Letting go of more than clutter

you’re moving to the basement
big high-school kid, setting up shop downstairs
ruthlessly purging all that does not fit
your room and your new vision of yourself
cool. mature. unswervingly independent
stylish and streamlined and uncluttered

every drawer, every box, every shelf
attacked with energy and excitement
boxes, bags, crates fill up with the leftovers
of your childhood, six to fourteen
every “you” you tried on and moved out of
now shrugged off as though it never mattered

to you it seems so long ago, so childish
but I remember that boy so clearly
how he loved origami and peace signs
wooden swords and lightsabers
crazy-cool earrings and face-painting playdates
pokemon and uglydolls and trains

and my heart breaks with each casual toss
of a plaything we once shared
a book we once cuddled up to read
a gift I once gave you, carefully chosen
guaranteed to light up your face
with your famous enthusiasm

your room upstairs is empty now
only a few traces of you remain
bright stripes of paint, stuck decals, memories
we sit on the closet floor, one weeping, one comforting
I’m aching with the loss of who you were
the boy who laughed and played and lived here

deep down, I’m oh so proud of you
that you’ll be the one who breaks free
of this cycle of gripping so tightly
that tortures me each time I look around
and see my past choking out my present
its upkeep stealing time with those I love

you pat my back and soothe me
assuring me that what is yet to come
will be as good or better than the past
ah, my wise boy. I’ll strive to be like you
to let go when it’s time and look forward
to this changing life with hope and joy

xo

I want books to fix my life

Long, long ago, when I first started this blog, I talked about Aspirational Clutter, the term given by Colleen at 365 Less Things to describe “items that you aspire to using one day but one day never seems to come.” She gives some excellent direction on how to deal with these things:

My first advice is don’t be too hard on yourself and also don’t ever let this situation deter you from aspiring to other dreams in the future. My second piece of advice is to make a calculated choice as to what unsettles you the most, the thought of decluttering these items or thought of continuing to live with them cluttering up your home. What is greater, the chance that you are never going to use them or the chance that you are going to regret getting rid of them?

I’ve used that wisdom to release many hobby items, though not nearly as many as I should, since my craft room is still unbelievably cluttered. Now, however, I have to use the same mindset to attack my greatest clutter enemy.

BOOKS. Yep, it’s time to get brutally honest with myself about my books.

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Many people own books. For that matter, many people hoard them. But I’d bet a large percentage of those people keep books they love, books they enjoy, books they want to read again and again.

I have some of those books, definitely. Those, however, are not the ones that are overtaking my home.

You see, most of my books are Aspirational Clutter. I buy self-help books by the armload, all because I want them to fix whatever I see as a problem in my life. The real problem? I don’t want to get rid of the book if the original difficulty still remains… which it often does.

Do the books not work? No, it would be more accurate to say that I don’t work. Apparently, in some little corner of my mind, I hope that just buying the book will do one of the following:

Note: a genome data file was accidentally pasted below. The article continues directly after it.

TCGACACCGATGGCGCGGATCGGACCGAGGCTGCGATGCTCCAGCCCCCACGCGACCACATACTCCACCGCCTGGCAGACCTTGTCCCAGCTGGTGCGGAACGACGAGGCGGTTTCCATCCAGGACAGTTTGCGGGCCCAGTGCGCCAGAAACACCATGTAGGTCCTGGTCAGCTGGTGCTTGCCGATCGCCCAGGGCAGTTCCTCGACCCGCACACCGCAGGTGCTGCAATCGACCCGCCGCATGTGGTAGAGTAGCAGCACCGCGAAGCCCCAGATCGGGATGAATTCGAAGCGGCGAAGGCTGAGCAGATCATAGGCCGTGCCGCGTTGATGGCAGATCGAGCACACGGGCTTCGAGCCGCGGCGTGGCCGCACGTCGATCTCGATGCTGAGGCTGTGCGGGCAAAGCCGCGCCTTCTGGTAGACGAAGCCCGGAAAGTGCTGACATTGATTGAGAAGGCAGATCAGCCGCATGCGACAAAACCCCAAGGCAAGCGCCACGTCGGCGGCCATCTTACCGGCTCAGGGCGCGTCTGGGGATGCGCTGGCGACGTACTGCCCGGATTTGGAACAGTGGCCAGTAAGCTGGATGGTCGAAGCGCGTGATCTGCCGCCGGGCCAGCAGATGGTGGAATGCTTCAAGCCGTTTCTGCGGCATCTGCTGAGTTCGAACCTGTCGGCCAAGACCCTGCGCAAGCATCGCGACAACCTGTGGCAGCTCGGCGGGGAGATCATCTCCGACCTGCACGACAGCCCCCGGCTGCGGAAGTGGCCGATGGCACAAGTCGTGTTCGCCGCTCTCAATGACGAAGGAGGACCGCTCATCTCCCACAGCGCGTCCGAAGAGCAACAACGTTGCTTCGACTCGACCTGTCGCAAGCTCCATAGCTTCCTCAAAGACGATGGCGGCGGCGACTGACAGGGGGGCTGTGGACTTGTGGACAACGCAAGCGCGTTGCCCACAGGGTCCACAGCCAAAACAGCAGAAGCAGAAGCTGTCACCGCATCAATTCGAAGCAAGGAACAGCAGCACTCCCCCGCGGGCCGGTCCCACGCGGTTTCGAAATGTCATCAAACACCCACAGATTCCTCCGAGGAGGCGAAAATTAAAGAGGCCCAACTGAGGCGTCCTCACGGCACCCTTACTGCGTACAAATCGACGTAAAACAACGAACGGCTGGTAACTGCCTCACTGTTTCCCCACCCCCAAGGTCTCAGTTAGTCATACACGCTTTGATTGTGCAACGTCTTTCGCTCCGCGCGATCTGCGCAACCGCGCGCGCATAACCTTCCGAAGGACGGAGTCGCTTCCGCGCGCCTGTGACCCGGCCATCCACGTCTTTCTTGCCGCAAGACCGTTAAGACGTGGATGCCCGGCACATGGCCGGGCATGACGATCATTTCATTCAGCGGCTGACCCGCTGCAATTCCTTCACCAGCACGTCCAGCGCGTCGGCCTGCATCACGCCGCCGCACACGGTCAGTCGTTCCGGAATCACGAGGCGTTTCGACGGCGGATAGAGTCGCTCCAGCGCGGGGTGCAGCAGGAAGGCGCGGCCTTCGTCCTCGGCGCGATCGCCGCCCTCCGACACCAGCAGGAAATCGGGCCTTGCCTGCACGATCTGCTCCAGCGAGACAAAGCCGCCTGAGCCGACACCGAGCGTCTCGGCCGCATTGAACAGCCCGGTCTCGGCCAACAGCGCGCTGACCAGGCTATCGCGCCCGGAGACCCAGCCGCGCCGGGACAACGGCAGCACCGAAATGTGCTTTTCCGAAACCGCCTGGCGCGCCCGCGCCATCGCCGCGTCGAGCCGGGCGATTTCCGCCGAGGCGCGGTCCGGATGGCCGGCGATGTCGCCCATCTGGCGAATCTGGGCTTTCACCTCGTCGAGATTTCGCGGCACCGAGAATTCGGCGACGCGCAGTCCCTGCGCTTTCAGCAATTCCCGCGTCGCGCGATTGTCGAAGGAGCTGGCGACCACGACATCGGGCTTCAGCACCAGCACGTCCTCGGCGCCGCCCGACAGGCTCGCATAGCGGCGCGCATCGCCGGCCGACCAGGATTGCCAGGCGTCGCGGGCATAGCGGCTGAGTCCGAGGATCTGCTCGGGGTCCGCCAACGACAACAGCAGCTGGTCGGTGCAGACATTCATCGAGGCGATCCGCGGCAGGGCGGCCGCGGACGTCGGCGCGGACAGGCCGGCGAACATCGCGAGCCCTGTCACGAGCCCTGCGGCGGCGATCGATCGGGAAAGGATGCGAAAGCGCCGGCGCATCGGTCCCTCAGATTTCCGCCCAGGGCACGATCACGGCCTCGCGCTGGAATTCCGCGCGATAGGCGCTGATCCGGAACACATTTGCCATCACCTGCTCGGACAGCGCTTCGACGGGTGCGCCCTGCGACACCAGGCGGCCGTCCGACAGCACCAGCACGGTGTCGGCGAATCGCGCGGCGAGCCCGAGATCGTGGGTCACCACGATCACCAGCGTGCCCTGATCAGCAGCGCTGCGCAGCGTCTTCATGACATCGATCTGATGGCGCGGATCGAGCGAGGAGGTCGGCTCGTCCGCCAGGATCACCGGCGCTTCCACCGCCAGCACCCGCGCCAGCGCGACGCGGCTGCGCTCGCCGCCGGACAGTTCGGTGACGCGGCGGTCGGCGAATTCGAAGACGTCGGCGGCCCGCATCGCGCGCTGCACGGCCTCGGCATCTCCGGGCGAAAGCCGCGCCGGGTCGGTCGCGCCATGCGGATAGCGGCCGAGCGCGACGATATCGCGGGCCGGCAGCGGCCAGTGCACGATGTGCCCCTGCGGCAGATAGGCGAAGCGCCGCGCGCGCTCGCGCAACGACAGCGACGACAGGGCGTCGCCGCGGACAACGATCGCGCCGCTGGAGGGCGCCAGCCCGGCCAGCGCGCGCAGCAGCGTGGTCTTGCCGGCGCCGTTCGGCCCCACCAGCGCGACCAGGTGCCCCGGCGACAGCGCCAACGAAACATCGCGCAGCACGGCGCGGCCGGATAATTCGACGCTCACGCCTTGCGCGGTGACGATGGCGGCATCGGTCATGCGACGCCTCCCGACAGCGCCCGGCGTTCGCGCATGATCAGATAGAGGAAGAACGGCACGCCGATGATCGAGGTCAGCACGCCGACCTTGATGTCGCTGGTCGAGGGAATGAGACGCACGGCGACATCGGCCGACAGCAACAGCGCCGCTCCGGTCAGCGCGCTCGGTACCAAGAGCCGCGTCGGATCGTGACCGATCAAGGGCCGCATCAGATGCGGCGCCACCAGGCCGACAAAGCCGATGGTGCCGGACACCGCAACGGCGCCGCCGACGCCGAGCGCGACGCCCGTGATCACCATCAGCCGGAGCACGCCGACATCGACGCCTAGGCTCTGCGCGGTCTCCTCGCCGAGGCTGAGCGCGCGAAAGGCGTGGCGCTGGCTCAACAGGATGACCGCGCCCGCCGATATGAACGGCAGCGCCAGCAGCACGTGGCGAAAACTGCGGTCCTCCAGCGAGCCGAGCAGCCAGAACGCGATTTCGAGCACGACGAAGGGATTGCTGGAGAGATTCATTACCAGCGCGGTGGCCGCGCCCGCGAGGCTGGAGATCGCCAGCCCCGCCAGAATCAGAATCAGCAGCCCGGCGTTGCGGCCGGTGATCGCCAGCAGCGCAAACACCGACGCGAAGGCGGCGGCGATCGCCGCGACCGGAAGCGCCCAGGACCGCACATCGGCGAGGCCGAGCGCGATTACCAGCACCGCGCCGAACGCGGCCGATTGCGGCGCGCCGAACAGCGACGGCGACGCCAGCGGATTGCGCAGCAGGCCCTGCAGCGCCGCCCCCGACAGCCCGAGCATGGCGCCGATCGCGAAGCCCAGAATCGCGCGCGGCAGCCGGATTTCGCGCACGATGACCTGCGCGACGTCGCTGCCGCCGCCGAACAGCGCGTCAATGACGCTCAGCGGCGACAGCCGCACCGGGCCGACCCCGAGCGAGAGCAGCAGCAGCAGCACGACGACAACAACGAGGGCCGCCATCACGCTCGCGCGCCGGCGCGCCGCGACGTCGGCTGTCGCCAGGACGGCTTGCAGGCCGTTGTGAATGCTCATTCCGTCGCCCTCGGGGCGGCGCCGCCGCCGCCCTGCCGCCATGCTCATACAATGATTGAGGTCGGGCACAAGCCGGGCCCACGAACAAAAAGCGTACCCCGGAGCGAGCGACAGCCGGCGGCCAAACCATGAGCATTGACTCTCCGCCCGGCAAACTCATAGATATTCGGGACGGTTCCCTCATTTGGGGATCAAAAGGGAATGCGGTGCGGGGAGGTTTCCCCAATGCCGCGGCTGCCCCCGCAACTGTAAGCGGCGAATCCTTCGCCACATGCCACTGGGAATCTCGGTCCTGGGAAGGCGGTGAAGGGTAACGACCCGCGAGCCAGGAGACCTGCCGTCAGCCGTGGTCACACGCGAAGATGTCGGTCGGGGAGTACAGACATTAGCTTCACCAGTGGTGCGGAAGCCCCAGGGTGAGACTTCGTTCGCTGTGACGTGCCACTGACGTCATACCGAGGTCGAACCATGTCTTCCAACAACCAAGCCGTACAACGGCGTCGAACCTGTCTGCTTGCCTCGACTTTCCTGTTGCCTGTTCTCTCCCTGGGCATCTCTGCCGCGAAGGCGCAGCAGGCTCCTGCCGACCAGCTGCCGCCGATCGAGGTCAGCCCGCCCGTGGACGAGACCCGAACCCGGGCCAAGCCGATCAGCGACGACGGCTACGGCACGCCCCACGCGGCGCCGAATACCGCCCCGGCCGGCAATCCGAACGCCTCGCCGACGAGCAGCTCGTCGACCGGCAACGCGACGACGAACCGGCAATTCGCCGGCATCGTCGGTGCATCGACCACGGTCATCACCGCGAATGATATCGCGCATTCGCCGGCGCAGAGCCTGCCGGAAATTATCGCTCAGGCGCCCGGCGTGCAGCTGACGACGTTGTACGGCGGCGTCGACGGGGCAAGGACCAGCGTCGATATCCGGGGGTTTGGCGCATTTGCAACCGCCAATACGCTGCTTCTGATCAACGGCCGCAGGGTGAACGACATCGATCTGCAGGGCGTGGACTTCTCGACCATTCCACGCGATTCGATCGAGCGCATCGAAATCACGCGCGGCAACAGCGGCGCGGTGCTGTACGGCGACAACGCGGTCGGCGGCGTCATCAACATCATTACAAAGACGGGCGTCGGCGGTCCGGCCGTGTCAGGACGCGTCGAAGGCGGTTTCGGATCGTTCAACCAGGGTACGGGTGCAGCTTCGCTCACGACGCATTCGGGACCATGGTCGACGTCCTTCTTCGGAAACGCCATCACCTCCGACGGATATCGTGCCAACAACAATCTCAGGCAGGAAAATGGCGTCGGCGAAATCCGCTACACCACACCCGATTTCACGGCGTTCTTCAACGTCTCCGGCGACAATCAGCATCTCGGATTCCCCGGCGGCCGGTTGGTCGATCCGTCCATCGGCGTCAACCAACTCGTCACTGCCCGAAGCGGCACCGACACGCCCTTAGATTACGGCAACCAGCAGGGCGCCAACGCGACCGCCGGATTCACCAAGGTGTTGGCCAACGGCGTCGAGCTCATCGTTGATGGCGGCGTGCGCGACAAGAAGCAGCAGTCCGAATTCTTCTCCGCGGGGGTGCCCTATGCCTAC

• Inspire me to read it;
  • Motivate me to act on it; or
  • Impart its wisdom to me through osmosis.

What happens, instead, is that the book is brought home and set in a “To Read” pile beside my bed, where I page through it every so often and where it remains until the pile gets too big and all the books are shelved. Thus, the problem remains, which leads me to believe that I should buy yet another book pushing yet another scheme, technique or breakthrough. Lather, rinse, repeat.

The other day, Quinland suggested I get rid of all my parenting books. Her rationale: I wasn’t using the books anyway, and since she is no longer a little kid, my opportunity to “parent” her has pretty much come and gone. I do plan on parenting her for a few more years, but in many ways she is right. I should let go of the books that are not age appropriate.

Why was I hanging on to those books, anyway? Nostalgia? No, I really think that they represented the way I had wanted to parent, the fun things I wish we had done together, the structure I wish I had been able to provide.

When it comes right down to it, though, did I actually need those books? Perhaps. Perhaps I gleaned some tidbit from them at the store when I looked through them and decided to buy, or in my bed when I looked through them again. Some I may have even read more thoroughly along the way.

Then again, perhaps my wonderful, funny, loving, confident daughter has never needed me to  find any wisdom in books. Perhaps just loving her and parenting her the way we have, to the best of our abilities, has been enough.

If so, what does that say about all the other books? The ones about simplifying, organizing, and decluttering? The ones about exercise, nutrition, and yoga? The devotionals and prayerbooks? The guides to success and money management and veganism and conscious living? Is it possible that I don’t need them? Is it possible that just being myself and doing the best I can is enough?

That would sure fix a lot of problems.

Whew! Do you buy books to solve your problems? How many do you buy? How many do you keep? Do you read them? Do they help? Talk to me here. I need to feel that I am not alone.